The most important thing to remember is not to use too much, which can result in excessive sweetness and an aftertaste. Always start with the exact amount called for in a recipe, or even a little less, then taste before you add any more. Stevia is delicious in almost any recipe using fruit or dairy products, but does present a bit of a challenge when used for baking, since it lacks sugar's abilities to add texture, help soften batter, caramelize, enhance the browning process, and feed the fermentation of yeast. On the other hand, one of the excellent facets of stevia is that high temperatures do not affect its sweetening properties.
    http://www.stevia.net/recipes.htm
     
  18. squirtspop

    squirtspop New Member

    Messages:
    968
    State:
    Glencoe, Arkansas
    I've heard cabbage worms and tobacco worms both make good bait. Probably just about any kind of worm would work. You may be surprised at what kind of fish you'll end up with tho.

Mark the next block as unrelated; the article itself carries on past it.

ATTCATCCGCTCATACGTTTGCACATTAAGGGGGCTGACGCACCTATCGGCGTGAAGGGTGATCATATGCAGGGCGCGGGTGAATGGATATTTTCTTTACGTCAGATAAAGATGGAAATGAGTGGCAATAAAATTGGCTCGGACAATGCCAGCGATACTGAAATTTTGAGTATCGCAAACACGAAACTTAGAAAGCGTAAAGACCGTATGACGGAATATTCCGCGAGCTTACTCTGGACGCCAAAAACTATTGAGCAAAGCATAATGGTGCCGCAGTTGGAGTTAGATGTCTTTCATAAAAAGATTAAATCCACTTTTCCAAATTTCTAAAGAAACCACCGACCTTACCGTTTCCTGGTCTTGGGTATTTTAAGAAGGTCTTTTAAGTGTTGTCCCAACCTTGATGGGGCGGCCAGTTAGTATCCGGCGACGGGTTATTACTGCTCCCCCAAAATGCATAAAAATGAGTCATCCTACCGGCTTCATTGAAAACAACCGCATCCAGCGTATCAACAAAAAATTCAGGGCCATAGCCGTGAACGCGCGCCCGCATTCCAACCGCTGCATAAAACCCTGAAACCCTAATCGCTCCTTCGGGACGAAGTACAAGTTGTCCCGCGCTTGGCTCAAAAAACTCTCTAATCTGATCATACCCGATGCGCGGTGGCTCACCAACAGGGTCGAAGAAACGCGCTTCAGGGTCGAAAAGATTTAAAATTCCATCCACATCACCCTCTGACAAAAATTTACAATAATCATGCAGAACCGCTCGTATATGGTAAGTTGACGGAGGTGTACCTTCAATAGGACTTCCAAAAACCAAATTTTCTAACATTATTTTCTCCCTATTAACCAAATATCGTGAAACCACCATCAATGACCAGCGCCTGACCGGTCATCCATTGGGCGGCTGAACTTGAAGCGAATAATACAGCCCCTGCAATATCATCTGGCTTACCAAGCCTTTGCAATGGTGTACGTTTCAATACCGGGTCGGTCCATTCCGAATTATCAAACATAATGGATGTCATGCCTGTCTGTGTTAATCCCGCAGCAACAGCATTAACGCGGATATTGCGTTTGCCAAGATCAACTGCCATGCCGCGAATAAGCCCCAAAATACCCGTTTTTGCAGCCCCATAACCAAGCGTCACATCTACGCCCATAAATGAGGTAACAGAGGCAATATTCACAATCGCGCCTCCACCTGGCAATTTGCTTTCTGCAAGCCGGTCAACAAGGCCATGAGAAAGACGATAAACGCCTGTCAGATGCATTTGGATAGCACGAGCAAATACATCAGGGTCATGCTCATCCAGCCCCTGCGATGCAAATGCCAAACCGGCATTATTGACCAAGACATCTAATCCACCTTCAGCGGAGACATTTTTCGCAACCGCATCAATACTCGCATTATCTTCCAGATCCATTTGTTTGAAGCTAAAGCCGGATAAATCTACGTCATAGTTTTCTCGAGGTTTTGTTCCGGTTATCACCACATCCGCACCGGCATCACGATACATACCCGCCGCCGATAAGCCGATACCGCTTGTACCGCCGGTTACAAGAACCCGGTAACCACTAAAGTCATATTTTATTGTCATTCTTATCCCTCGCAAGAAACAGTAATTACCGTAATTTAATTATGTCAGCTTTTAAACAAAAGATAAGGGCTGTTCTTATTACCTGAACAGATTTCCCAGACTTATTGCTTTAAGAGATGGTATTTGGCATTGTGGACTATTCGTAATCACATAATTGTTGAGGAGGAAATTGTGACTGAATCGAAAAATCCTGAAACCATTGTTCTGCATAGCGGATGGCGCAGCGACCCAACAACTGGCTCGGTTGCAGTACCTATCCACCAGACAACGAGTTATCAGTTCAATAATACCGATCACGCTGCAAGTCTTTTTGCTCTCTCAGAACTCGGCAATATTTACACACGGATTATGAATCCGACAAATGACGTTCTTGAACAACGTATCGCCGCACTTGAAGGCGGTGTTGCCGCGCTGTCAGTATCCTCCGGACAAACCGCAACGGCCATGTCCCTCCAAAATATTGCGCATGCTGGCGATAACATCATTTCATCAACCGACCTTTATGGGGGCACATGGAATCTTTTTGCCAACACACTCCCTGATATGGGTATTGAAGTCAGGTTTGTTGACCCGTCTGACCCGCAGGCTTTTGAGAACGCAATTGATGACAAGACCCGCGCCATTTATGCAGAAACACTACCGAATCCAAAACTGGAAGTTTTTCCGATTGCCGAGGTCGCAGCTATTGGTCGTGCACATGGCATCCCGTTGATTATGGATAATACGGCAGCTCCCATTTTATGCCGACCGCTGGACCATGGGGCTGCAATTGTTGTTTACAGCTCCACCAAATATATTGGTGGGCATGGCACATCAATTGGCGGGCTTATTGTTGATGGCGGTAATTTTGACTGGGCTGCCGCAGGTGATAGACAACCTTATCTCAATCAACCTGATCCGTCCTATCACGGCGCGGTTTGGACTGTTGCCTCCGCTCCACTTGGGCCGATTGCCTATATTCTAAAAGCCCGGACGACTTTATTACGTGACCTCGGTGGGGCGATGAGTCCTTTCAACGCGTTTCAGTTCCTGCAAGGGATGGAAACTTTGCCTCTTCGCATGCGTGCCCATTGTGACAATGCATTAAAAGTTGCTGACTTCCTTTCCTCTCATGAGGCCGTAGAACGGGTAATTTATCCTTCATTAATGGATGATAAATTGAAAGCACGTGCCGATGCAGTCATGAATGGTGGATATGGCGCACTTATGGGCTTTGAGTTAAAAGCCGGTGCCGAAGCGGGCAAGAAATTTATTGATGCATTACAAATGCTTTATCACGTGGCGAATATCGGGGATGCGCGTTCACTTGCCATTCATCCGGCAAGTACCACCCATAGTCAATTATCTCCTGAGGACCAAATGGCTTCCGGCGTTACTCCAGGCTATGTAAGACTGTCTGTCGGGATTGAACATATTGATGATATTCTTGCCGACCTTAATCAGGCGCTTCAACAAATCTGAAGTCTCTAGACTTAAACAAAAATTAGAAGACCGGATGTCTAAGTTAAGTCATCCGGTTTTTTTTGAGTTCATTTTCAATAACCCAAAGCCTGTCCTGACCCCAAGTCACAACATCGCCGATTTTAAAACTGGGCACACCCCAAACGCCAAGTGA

19. Patmansc

    Patmansc Well-Known Member

    Messages:
    2,537
    State:
    Cordova, TN
    Thanks, Phillip, for the info. I'm definitely looking into it.
     
  20. Netmanjack

    Netmanjack New Member

    Messages:
    3,734
    State:
    Ohio
    Well boys, you have another gardener here. I don't think that I could live if I wasn't growing something during the season. I was borne under a cabbage leaf and never got to far away.lol Garlic is all thats up now. I am going to try leeks for the first time this spring. How early can I get the seed out? :confused: I heard they were cool weather plants.
    I was so happy to meet a woman that canned I married her.lol It's the best times we have together, planting and canning, she lets me plow and weed by myself.lol ;)